Chen, V.B. et al. MolProbity: all-atom structure validation for macromolecular crystallography. Acta Crystallogr. D Biol. Crystallogr. 66, 12–21 (2010).

    CAS  Article  Google Scholar 

  48. 48

    Baker, N.A., Sept, D., Joseph, S., Holst, M.J. & McCammon, J.A. Electrostatics of nanosystems: application to microtubules and the ribosome. Proc. Natl. Acad. Sci. USA 98, 10037–10041 (2001).

    CAS  Article  Google Scholar 

  49. 49

    Winn, M.D. et al. Overview of the CCP4 suite and current developments. Acta Crystallogr. D Biol. Crystallogr. 67, 235–242 (2011).

    CAS  Article  Google Scholar 

Download references


We thank members of the Wells laboratory for helpful discussions regarding this manuscript and S. Pfaff for assistance with Biacore experiments. We thank C. Waddling at the UCSF X-ray facility for assistance with generating protein crystals and J. Holton, G. Meigs and J. Tanamachi at the Advanced Light Source beam line 8.3.1 at the Lawrence Berkeley National Laboratory for help with collection of diffraction data. We thank the Court laboratory at the National Institutes of Health for generously providing the recombineering vectors. J.T.K. is a Fellow of the Life Sciences Research Foundation and N.D.T. is the Suzanne and Bob Wright Fellow of the Damon Runyon Cancer Research Foundation. This work was supported by grants from the US National Institutes of Heath (R01 CA154802 to J.A.W. and GM54616 to W.F.D.). J.T.K., J.A.W. and W.F.D. have filed a provisional patent on the technology described in this manuscript.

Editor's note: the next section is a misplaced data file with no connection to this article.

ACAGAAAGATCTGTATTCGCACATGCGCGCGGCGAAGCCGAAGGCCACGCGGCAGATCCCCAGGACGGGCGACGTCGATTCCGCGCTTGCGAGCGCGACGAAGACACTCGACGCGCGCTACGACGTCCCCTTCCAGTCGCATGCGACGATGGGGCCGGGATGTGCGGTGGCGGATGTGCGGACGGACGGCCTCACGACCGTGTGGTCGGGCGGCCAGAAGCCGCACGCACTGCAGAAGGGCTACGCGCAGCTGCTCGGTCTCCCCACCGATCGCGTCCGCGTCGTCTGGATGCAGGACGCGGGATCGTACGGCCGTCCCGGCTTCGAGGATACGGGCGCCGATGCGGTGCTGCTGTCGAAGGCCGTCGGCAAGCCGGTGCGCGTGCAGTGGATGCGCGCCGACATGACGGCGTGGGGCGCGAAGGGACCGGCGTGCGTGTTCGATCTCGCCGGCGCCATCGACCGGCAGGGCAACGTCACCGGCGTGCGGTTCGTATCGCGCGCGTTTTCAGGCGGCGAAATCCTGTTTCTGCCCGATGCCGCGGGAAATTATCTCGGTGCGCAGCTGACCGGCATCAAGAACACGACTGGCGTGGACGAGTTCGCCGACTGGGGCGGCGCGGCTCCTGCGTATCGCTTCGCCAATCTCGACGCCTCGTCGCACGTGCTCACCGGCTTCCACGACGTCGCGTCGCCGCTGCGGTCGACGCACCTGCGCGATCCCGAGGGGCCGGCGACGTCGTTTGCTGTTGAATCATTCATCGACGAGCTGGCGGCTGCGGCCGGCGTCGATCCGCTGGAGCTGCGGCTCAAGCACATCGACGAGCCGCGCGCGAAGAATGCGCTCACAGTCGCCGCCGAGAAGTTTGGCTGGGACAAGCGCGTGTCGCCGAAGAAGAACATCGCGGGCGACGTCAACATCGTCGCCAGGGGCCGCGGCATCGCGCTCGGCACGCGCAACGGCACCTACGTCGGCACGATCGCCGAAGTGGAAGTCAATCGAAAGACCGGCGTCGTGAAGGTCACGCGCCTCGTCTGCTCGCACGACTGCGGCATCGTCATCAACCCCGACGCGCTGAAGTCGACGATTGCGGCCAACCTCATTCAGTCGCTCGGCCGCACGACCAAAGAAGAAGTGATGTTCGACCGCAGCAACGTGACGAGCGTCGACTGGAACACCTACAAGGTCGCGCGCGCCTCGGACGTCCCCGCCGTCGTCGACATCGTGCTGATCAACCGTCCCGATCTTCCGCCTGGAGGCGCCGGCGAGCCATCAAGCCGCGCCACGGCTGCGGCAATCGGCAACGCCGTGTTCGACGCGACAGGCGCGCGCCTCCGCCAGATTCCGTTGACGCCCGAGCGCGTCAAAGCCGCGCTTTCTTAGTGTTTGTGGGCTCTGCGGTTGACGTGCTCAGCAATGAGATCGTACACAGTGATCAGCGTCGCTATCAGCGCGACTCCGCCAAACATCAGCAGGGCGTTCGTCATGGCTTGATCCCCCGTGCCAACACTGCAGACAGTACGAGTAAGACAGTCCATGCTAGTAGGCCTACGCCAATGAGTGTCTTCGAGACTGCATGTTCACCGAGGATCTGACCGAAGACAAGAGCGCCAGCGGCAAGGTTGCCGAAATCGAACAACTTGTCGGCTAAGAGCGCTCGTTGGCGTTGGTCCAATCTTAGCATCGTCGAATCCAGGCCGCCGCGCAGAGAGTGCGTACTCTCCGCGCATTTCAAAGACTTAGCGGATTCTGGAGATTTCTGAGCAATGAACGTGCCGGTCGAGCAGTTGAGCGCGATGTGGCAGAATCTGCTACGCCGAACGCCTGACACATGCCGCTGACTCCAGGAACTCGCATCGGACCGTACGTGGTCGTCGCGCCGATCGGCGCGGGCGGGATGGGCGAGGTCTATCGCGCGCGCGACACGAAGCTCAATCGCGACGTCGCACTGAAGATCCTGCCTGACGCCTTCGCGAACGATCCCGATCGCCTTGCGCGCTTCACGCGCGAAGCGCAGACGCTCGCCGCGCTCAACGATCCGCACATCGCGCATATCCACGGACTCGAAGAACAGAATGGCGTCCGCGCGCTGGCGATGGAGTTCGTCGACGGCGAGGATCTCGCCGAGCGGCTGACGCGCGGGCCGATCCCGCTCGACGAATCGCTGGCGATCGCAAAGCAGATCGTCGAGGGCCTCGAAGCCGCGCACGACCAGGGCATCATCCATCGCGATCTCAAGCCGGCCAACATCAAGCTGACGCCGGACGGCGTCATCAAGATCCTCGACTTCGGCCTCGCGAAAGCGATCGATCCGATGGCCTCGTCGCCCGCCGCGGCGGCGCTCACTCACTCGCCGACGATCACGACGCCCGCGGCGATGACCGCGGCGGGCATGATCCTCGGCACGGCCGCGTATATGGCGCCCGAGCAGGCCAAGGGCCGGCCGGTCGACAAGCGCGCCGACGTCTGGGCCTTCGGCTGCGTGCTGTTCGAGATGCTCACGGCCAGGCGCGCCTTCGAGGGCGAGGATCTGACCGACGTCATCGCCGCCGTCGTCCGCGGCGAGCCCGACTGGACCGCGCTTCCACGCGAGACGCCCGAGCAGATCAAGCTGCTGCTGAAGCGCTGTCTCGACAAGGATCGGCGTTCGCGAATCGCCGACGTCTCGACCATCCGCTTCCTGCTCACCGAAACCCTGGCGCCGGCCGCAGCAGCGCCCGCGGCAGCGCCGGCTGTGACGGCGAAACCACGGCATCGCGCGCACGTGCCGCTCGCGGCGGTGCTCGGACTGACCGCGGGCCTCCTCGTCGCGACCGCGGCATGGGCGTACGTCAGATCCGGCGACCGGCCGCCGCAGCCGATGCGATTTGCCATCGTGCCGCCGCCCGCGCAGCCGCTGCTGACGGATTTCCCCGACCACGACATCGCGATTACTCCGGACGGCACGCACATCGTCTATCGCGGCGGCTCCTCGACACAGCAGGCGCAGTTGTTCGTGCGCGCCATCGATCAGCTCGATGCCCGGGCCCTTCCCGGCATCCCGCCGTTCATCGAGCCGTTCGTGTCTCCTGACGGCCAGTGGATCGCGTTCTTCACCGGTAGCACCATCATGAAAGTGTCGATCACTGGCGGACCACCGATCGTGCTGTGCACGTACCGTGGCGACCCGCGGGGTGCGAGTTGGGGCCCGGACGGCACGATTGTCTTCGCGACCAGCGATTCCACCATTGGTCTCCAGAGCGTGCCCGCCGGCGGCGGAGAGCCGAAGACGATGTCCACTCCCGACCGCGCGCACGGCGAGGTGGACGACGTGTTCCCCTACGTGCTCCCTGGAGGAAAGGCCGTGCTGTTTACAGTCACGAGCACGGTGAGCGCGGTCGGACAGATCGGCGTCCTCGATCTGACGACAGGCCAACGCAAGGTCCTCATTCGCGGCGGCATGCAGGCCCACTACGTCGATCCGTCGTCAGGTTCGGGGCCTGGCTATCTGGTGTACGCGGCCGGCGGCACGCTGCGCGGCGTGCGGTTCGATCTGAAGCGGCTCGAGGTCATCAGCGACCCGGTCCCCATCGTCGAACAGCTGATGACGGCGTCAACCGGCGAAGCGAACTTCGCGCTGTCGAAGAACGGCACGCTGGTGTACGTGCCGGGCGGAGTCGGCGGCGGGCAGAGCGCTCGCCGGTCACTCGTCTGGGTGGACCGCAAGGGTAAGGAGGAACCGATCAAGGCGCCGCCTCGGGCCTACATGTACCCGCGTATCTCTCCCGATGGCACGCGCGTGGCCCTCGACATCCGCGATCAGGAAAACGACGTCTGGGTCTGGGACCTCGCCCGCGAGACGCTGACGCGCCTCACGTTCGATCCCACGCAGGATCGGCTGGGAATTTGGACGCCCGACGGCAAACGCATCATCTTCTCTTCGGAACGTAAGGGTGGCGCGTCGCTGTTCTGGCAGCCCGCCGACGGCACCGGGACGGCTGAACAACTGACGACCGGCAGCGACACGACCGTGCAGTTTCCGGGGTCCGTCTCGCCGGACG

Author information




J.T.K. designed and executed experiments; N.D.T. assisted with crystallography experiments; B.T.H. and W.F.D. assisted with modeling experiments; J.A.W. designed and supervised experiments. J.T.K. and J.A.W. wrote the manuscript with input from all co-authors.

Corresponding author

Correspondence to James A Wells.

Ethics declarations

Competing interests

J.T.K., W.F.D. and J.A.W. have filed a provisional patent regarding the technology described in this manuscript.

Supplementary information

Supplementary Text and Figures

Supplementary Figures 1–7 and Supplementary Tables 1–7 (PDF 5190 kb)

Rights and permissions

Reprints and Permissions

About this article

Cite this article

Koerber, J., Thomsen, N., Hannigan, B. et al. Nature-inspired design of motif-specific antibody scaffolds. Nat Biotechnol 31, 916–921 (2013).

Download citation

Further reading